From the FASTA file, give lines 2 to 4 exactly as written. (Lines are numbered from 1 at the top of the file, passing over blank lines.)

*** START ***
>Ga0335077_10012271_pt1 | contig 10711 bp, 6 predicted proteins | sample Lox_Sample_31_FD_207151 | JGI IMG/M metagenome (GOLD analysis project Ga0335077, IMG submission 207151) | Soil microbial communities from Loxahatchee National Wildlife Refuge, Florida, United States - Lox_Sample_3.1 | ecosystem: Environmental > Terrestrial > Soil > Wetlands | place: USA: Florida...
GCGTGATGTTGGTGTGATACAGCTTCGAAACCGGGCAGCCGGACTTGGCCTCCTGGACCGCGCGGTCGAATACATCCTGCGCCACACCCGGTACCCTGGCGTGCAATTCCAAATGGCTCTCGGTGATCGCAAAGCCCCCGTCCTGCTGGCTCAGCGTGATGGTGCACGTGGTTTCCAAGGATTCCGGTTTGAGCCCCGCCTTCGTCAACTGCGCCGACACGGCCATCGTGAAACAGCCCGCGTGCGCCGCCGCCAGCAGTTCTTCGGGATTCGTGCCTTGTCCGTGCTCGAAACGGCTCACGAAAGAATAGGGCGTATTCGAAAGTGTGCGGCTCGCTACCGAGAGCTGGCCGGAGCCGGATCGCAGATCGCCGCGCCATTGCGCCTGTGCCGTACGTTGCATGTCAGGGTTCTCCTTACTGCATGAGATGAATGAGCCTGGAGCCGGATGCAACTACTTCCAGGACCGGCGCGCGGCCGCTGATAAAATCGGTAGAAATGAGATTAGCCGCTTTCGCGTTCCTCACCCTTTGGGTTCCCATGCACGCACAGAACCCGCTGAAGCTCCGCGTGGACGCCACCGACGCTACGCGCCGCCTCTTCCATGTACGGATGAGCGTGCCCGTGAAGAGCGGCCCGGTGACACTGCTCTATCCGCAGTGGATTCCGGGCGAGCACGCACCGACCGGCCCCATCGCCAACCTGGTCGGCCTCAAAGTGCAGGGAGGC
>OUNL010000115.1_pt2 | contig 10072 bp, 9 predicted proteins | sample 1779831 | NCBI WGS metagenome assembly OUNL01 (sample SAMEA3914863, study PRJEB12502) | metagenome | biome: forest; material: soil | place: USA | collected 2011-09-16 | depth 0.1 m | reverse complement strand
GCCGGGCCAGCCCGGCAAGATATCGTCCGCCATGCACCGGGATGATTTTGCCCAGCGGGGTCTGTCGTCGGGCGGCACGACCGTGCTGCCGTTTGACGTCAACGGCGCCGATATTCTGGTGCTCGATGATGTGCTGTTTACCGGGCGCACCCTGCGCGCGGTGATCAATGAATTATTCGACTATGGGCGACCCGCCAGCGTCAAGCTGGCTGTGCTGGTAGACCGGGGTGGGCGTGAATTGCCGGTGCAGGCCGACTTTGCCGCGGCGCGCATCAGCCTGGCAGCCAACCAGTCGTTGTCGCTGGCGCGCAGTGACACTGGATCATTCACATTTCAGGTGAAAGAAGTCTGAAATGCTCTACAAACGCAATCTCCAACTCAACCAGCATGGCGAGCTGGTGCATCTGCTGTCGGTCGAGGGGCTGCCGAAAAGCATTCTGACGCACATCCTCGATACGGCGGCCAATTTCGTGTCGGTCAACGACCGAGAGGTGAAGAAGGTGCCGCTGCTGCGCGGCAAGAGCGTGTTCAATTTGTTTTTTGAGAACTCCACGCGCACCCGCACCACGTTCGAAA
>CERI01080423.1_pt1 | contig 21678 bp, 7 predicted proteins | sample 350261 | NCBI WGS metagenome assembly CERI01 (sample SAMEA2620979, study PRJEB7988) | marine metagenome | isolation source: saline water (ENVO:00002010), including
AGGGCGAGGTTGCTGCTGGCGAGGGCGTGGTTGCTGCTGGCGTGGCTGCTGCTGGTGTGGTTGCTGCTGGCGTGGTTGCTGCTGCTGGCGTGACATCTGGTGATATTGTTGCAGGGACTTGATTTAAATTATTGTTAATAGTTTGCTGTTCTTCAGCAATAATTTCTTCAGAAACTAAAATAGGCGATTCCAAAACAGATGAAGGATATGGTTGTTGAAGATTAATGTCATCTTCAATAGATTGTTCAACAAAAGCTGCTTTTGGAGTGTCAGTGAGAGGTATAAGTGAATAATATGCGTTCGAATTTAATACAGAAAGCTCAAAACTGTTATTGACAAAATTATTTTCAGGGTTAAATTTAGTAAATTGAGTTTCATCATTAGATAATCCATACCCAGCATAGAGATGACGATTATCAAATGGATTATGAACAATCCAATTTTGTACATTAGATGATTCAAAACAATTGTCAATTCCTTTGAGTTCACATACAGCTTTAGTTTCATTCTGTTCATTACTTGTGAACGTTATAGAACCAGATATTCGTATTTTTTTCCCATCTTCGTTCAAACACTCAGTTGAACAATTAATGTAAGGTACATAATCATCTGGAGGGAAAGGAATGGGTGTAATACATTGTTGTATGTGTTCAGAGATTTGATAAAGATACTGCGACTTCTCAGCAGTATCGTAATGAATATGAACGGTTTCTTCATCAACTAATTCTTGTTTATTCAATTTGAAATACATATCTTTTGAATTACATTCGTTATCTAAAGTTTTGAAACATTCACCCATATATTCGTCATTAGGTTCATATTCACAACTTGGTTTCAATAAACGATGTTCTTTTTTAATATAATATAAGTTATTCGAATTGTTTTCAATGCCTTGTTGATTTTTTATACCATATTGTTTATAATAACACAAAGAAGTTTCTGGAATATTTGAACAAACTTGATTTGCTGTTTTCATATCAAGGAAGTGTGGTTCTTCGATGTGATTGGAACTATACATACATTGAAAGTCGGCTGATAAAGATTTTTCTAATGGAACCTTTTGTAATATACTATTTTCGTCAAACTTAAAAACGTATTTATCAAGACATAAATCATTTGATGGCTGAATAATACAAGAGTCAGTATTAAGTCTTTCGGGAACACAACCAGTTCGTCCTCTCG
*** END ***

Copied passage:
GCGTGATGTTGGTGTGATACAGCTTCGAAACCGGGCAGCCGGACTTGGCCTCCTGGACCGCGCGGTCGAATACATCCTGCGCCACACCCGGTACCCTGGCGTGCAATTCCAAATGGCTCTCGGTGATCGCAAAGCCCCCGTCCTGCTGGCTCAGCGTGATGGTGCACGTGGTTTCCAAGGATTCCGGTTTGAGCCCCGCCTTCGTCAACTGCGCCGACACGGCCATCGTGAAACAGCCCGCGTGCGCCGCCGCCAGCAGTTCTTCGGGATTCGTGCCTTGTCCGTGCTCGAAACGGCTCACGAAAGAATAGGGCGTATTCGAAAGTGTGCGGCTCGCTACCGAGAGCTGGCCGGAGCCGGATCGCAGATCGCCGCGCCATTGCGCCTGTGCCGTACGTTGCATGTCAGGGTTCTCCTTACTGCATGAGATGAATGAGCCTGGAGCCGGATGCAACTACTTCCAGGACCGGCGCGCGGCCGCTGATAAAATCGGTAGAAATGAGATTAGCCGCTTTCGCGTTCCTCACCCTTTGGGTTCCCATGCACGCACAGAACCCGCTGAAGCTCCGCGTGGACGCCACCGACGCTACGCGCCGCCTCTTCCATGTACGGATGAGCGTGCCCGTGAAGAGCGGCCCGGTGACACTGCTCTATCCGCAGTGGATTCCGGGCGAGCACGCACCGACCGGCCCCATCGCCAACCTGGTCGGCCTCAAAGTGCAGGGAGGC
>OUNL010000115.1_pt2 | contig 10072 bp, 9 predicted proteins | sample 1779831 | NCBI WGS metagenome assembly OUNL01 (sample SAMEA3914863, study PRJEB12502) | metagenome | biome: forest; material: soil | place: USA | collected 2011-09-16 | depth 0.1 m | reverse complement strand
GCCGGGCCAGCCCGGCAAGATATCGTCCGCCATGCACCGGGATGATTTTGCCCAGCGGGGTCTGTCGTCGGGCGGCACGACCGTGCTGCCGTTTGACGTCAACGGCGCCGATATTCTGGTGCTCGATGATGTGCTGTTTACCGGGCGCACCCTGCGCGCGGTGATCAATGAATTATTCGACTATGGGCGACCCGCCAGCGTCAAGCTGGCTGTGCTGGTAGACCGGGGTGGGCGTGAATTGCCGGTGCAGGCCGACTTTGCCGCGGCGCGCATCAGCCTGGCAGCCAACCAGTCGTTGTCGCTGGCGCGCAGTGACACTGGATCATTCACATTTCAGGTGAAAGAAGTCTGAAATGCTCTACAAACGCAATCTCCAACTCAACCAGCATGGCGAGCTGGTGCATCTGCTGTCGGTCGAGGGGCTGCCGAAAAGCATTCTGACGCACATCCTCGATACGGCGGCCAATTTCGTGTCGGTCAACGACCGAGAGGTGAAGAAGGTGCCGCTGCTGCGCGGCAAGAGCGTGTTCAATTTGTTTTTTGAGAACTCCACGCGCACCCGCACCACGTTCGAAA